Limbo Review


When it comes to an ‘arty’ game like Limbo, comparisons are quickly, easily and lazily drawn to titles such as Braid. In both, the protagonist is a small, boy-like character, and the puzzles in each are certainly cerebral, but each title is fundamentally different in concept and execution.

Whereas Braid deals with the ebb and flow of time, Limbo concerns itself with altogether more tangible gameplay mechanics: physicality, friction, weight and mass, and how these real-world properties can be used to devise myriad conundrums and solutions.

Limbo Review

The look of the world is less corporeal, the adventure taking place in the unearthly, side-scrolling purgatory of the title. Microsoft may be selling Limbo as part of the Summer Of Arcade, but Playdead’s game looks more like a winter of discontent, coloured with a monochrome palette and given depth by ethereal shades of grey. The existence of the world and the young boy’s adventure within it is never contextualised by narrative because it doesn’t need to be. Limbo’s world is arguably more effective without such cumbersome contrivances.

Limbo’s landscape is its narrative: a world of hanging corpses, devious traps and frightening monsters that’s eerily silent for long stretches of play, with nothing but the solitary hissing of an abandoned record and the faint tip-tapping of the boy’s feet providing acoustic accompaniment.

But there are moments when music does creep in – slowly, surely, a low tremor will roll, accompanied by bright, lingering notes – and it’s during these strange, solitary moments that Limbo reveals just how transcendent its world can be.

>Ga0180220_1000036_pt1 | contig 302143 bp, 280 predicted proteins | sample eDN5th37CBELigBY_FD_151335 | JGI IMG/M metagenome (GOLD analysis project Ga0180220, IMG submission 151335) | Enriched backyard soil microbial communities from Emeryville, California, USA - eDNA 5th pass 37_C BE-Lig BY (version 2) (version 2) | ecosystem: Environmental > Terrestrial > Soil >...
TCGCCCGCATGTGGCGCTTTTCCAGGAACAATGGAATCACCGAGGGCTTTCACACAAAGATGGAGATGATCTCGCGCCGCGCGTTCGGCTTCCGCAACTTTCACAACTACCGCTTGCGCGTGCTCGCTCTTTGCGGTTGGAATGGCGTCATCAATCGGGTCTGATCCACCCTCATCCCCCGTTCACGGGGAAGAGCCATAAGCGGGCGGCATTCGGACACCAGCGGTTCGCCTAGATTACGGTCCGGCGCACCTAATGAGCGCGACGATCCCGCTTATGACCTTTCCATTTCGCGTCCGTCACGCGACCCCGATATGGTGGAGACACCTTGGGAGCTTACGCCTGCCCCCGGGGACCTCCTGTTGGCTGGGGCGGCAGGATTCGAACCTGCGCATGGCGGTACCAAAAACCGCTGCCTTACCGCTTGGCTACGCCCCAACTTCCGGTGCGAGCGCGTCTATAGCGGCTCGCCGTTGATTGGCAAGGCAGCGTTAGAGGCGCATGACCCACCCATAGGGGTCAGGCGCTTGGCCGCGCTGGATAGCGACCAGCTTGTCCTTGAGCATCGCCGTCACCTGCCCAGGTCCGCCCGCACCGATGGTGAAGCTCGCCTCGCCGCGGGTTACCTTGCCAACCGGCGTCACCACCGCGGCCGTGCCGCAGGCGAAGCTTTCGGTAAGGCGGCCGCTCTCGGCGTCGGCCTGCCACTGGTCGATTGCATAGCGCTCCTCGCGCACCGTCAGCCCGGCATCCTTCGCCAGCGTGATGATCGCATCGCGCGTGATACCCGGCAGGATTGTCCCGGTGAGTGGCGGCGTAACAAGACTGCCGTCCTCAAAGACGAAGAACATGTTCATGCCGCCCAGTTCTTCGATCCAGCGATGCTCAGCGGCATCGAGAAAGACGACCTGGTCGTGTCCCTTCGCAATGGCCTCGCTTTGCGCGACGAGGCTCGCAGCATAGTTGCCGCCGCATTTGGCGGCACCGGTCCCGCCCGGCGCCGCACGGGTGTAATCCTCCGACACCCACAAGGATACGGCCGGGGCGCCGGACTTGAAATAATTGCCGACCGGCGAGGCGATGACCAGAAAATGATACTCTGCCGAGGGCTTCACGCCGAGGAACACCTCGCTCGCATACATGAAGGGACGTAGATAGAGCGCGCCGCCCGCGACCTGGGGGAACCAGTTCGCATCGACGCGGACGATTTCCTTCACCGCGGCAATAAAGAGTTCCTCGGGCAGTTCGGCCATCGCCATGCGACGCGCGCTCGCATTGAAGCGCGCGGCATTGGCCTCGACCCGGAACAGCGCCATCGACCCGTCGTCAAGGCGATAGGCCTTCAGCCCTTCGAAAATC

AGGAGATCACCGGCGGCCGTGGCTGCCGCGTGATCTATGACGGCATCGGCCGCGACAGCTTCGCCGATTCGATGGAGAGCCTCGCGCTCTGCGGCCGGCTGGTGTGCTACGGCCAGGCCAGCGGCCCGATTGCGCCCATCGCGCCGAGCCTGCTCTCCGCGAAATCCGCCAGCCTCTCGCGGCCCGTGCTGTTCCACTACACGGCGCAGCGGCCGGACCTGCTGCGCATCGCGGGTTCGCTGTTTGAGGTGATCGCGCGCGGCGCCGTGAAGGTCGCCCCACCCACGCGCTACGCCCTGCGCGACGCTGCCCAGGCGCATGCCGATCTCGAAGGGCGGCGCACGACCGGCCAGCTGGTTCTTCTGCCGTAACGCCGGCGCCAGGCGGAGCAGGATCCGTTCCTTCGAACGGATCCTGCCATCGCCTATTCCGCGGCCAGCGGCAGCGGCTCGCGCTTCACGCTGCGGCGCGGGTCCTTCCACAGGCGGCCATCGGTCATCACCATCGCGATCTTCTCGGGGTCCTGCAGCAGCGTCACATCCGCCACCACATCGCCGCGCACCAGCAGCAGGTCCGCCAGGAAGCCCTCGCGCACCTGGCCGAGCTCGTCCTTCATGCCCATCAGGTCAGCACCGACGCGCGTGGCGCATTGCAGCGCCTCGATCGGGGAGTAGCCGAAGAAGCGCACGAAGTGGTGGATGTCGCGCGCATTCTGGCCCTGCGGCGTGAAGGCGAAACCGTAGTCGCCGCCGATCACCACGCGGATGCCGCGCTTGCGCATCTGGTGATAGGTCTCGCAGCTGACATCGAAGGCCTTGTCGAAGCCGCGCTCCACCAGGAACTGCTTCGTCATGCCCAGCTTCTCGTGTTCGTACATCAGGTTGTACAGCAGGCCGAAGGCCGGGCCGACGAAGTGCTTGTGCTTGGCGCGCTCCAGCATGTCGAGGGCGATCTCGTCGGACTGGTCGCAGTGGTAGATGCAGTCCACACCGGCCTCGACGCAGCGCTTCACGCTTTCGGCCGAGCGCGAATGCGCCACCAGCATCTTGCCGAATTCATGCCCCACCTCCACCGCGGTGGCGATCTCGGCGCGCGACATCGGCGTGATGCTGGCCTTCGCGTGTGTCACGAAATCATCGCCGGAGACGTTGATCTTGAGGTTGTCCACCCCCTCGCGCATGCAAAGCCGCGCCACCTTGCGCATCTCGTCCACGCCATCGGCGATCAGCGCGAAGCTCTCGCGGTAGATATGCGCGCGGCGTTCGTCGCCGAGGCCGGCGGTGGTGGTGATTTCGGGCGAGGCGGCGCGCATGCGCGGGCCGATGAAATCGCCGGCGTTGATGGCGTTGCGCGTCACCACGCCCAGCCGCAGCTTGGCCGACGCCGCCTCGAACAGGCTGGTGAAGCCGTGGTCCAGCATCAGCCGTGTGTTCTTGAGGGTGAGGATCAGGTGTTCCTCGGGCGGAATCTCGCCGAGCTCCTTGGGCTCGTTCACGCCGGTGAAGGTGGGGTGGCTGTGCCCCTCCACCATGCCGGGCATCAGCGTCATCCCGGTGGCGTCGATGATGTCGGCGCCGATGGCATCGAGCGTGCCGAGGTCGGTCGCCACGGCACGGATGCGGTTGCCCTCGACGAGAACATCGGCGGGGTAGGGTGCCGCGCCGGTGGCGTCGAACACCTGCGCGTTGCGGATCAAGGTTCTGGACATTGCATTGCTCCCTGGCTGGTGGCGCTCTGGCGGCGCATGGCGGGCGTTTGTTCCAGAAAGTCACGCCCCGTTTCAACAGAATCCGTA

Limbo Review

It’s a game of quiet beauty, scattered liberally with ingenious design. The puzzles rarely repeat themselves; one moment you may be tasked with luring a giant arachnid from its nest, the next running from the reach of its trunk-like limbs.

You may find yourself altering the polarity of magnets; escaping traps set by Limbo’s shadowy inhabitants; avoiding electrical neon tubes; changing water levels; or trying to stay upright in a slowly rotating room. Limbo’s ideas are relentless, each new challenge demanding a rethink of how the world’s physics can be used to overcome an obstacle, avoid it, or remove it from your path. Like Portal and Braid before it, Limbo’s solutions don’t come easily, but only after a solid understanding of the mechanics that underpin the beautiful aesthetic has been reached. And usually after several deaths, too.

Death comes quick and without apology in Limbo, a game for which the ‘trial and error’ approach is the only approach. It comes messily too – the young boy repeatedly drowned, crushed, impaled, decapitated, spiked, splattered, eaten or worse, usually leaving behind a mess of sticky entrails as a reminder of your last mistake. Disturbing, maybe, but it’s done with a clever knack for humour. The sudden snap of a bear trap around the little boy’s neck just as you think you’ve hatched a solution to the puzzle ahead is a smirking reminder from Playdead that, in Limbo, nothing is ever quite as it seems.